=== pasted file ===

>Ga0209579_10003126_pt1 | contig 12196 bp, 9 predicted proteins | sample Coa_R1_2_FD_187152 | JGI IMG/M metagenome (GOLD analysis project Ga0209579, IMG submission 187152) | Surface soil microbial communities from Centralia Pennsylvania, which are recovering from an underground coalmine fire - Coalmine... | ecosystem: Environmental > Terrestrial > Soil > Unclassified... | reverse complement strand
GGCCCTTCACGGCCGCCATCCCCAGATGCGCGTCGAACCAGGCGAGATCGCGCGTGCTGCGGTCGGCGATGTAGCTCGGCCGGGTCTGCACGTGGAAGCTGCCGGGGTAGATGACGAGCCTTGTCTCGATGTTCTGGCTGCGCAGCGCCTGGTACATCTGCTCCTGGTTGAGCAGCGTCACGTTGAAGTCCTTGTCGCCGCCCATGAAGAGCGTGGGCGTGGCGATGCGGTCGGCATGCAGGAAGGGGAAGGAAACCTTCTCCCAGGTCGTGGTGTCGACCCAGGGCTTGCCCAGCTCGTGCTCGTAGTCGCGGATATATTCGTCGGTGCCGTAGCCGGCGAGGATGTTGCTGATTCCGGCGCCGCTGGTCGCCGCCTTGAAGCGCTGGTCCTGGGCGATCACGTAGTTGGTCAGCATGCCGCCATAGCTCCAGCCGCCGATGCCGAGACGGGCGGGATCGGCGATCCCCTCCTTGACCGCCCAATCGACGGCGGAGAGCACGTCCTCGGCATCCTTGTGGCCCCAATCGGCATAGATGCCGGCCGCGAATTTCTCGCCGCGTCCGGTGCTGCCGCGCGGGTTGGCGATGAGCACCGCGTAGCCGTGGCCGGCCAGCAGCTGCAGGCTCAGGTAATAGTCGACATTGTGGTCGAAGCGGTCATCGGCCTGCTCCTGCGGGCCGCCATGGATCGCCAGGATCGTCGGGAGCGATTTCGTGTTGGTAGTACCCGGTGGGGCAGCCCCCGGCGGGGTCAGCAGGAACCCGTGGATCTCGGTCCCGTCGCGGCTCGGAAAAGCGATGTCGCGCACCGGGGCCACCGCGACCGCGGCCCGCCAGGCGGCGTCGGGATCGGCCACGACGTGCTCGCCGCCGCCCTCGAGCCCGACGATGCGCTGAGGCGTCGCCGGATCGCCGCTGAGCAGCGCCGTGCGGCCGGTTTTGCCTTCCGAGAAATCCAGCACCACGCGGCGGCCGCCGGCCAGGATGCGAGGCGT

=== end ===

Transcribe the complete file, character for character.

>Ga0209579_10003126_pt1 | contig 12196 bp, 9 predicted proteins | sample Coa_R1_2_FD_187152 | JGI IMG/M metagenome (GOLD analysis project Ga0209579, IMG submission 187152) | Surface soil microbial communities from Centralia Pennsylvania, which are recovering from an underground coalmine fire - Coalmine... | ecosystem: Environmental > Terrestrial > Soil > Unclassified... | reverse complement strand
GGCCCTTCACGGCCGCCATCCCCAGATGCGCGTCGAACCAGGCGAGATCGCGCGTGCTGCGGTCGGCGATGTAGCTCGGCCGGGTCTGCACGTGGAAGCTGCCGGGGTAGATGACGAGCCTTGTCTCGATGTTCTGGCTGCGCAGCGCCTGGTACATCTGCTCCTGGTTGAGCAGCGTCACGTTGAAGTCCTTGTCGCCGCCCATGAAGAGCGTGGGCGTGGCGATGCGGTCGGCATGCAGGAAGGGGAAGGAAACCTTCTCCCAGGTCGTGGTGTCGACCCAGGGCTTGCCCAGCTCGTGCTCGTAGTCGCGGATATATTCGTCGGTGCCGTAGCCGGCGAGGATGTTGCTGATTCCGGCGCCGCTGGTCGCCGCCTTGAAGCGCTGGTCCTGGGCGATCACGTAGTTGGTCAGCATGCCGCCATAGCTCCAGCCGCCGATGCCGAGACGGGCGGGATCGGCGATCCCCTCCTTGACCGCCCAATCGACGGCGGAGAGCACGTCCTCGGCATCCTTGTGGCCCCAATCGGCATAGATGCCGGCCGCGAATTTCTCGCCGCGTCCGGTGCTGCCGCGCGGGTTGGCGATGAGCACCGCGTAGCCGTGGCCGGCCAGCAGCTGCAGGCTCAGGTAATAGTCGACATTGTGGTCGAAGCGGTCATCGGCCTGCTCCTGCGGGCCGCCATGGATCGCCAGGATCGTCGGGAGCGATTTCGTGTTGGTAGTACCCGGTGGGGCAGCCCCCGGCGGGGTCAGCAGGAACCCGTGGATCTCGGTCCCGTCGCGGCTCGGAAAAGCGATGTCGCGCACCGGGGCCACCGCGACCGCGGCCCGCCAGGCGGCGTCGGGATCGGCCACGACGTGCTCGCCGCCGCCCTCGAGCCCGACGATGCGCTGAGGCGTCGCCGGATCGCCGCTGAGCAGCGCCGTGCGGCCGGTTTTGCCTTCCGAGAAATCCAGCACCACGCGGCGGCCGCCGGCCAGGATGCGAGGCGT